We saw a darling little tree frog, hopping on the walkway.  He was not afraid of us at all.  We tried to take pictures of him but mine did not turn out.  I think his colour blended in too well with the walkway.

I was enchanted with him.

Happily, we did not see any garter snakes which are harmless and not even very large but I would not have felt so comfortable seeing them.

A reflective poet

We were there so I could get the "feel"of the place as the picture I chose  to write a poem on from Carnagie Gallery is a willow tree.  This walk through the area has given me not only a great deal of pleasure but a deeper insight of the area.  We did not find the particular willow tree but we did see lots of willows.

I still can use the older couple walking there hand in hand but will have to change a few other things after seeing the area.  I had no idea it was so beautiful!  I want to bring that cute little frog in somewhere in the poem as well.  I think that was the highlight of the nature walk for me.

As many of the readers on this blog are from other countries, I hope that it will inspire people to see the beauty of Canada and to get to know the City of Hamilton a little better.


I was a little nervous there as there was a bit of an incline just after that branch and the water was below.

The last we went to a nature spot in June, I had a tumble down an observation dock!

milk pod

So much beauty but we were only allowed to park the car for two hours.  We met many people walking the trail and everybody was very friendly.

After that we headed over to the Butterfly place in Dundas which also was great.  We saw so many beautiful plants as well as different butterflies.  At his suggestion, we went for coffee in Dundas and then over to Victoria Park in Hamilton and walked around there for a while.  I was pleasantly surprised how nice Victoria Park is.  From the bus, it does not look like much.  I may go there myself as the No. 8 bus will take me.  There are picnic tables and patches with a fence to grow things, a children's playground and also the start of a butterfly garden.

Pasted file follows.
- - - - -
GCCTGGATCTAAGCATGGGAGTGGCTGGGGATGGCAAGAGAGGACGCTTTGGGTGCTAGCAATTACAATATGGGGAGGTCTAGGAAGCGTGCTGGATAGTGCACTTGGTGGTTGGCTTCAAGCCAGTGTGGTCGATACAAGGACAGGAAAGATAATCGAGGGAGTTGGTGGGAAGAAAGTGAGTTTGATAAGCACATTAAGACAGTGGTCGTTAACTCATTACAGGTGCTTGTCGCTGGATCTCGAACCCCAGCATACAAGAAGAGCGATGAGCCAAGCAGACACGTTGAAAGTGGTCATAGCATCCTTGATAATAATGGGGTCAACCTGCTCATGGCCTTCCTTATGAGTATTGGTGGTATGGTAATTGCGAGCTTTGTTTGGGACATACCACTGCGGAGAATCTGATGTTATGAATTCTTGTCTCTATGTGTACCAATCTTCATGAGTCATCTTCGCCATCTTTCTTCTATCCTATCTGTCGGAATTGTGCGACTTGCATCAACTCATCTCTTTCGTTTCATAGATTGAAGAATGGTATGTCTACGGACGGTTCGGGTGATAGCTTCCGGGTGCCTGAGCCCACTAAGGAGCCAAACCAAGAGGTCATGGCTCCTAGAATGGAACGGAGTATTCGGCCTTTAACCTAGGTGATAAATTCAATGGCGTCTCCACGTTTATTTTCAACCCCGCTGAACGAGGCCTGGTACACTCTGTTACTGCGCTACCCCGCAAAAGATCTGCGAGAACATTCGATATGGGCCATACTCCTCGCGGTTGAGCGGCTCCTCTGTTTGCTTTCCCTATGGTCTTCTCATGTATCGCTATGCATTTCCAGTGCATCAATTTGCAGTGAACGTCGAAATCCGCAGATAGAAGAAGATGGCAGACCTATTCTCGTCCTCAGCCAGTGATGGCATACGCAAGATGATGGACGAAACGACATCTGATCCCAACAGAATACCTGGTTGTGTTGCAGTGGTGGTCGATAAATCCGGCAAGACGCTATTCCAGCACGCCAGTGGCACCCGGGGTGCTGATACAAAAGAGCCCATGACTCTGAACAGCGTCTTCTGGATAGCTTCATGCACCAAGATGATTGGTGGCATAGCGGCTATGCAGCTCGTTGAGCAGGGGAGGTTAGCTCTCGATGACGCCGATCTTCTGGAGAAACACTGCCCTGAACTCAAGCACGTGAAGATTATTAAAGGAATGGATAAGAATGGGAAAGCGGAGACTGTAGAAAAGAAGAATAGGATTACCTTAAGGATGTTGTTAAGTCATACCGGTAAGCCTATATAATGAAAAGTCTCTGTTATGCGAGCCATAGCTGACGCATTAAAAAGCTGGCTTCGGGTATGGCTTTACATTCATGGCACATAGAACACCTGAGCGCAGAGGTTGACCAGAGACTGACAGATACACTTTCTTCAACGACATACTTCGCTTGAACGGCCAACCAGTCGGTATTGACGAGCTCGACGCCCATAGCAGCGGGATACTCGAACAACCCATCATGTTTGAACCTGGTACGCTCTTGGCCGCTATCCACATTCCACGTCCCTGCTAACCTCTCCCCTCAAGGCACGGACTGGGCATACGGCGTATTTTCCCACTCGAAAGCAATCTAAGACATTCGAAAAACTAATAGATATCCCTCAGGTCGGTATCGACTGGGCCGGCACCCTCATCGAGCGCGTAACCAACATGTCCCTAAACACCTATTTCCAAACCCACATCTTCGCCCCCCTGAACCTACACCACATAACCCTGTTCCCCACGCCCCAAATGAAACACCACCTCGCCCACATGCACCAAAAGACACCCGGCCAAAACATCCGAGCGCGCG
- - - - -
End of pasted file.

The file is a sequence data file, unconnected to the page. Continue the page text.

I was quite impressed with the area.  It seems quite quiet and there is an elementary school near by plus some apartment buildings.

Anyway, that is it for the blog today.  Hope you enjoyed the pictures and drop by another time if you wish.

Friday, September 23, 2011


What a pleasure it was to hear Stan read last night at the Bryan Prince Booksellers.  He is one of my favourite poets here in Hamilton.

The room was full.  Stan had his poems on an overhead projector screen so you could read along silently as he read his work out loud.

In some ways I liked that, but in some ways I found it distracting, as I concentrated more on the reading of the work rather than listening to him.  I really liked the pictures he showed of what triggered a poem in him.  I could certainly relate to that.  I thought it was an interesting experiment.

Eleanore came in and we sat together.  It was mostly people from the Poetry Center who attended, although there were some people I had not seen before.  It was lovely to see the Gordon's again.  

I particularly enjoyed Stan's poems where there was some humour in it.  I liked the one on aging as it was so realistic!  I had a good laugh at the aging process!

I was most grateful that Alvaro picked me up.  I am not comfortable going out at night by myself and coming back downtown alone.  

For some of Stan's work, please see my writing and publishing blog at

Stan White at the podium 

Thanks for dropping by and please feel free to see some of Stan's other work on my other blog. Just click on his name where it appears.

Sunday, September 18, 2011

Ruby McQuesten's art show

I was fortunate enough to go to Dr. Mary Anderson's event which is an art show of Ruby McQuesten's fantastic art work.  This art show is part of the year long celebration of the lives of the McQuesten family and the part they played in the life of Hamilton.  For detailed information on the life of this family, please google Whitehern Museum.

The show was held at the Art Gallery and was very well attended.  I sat with some lovely people and really enjoyed their company.  I also was introduced to a lady who used to be a Psychiatric nurse at the Hamilton Insane Asylum.

She now is on the Editorial Board of HistoriCITY.  She knows my friend Rosemary G as well.  I was telling the people at my table that I had interviewed a volunteer at the Asylum who had been a nurse there so they called this lady over to our table and introduced us.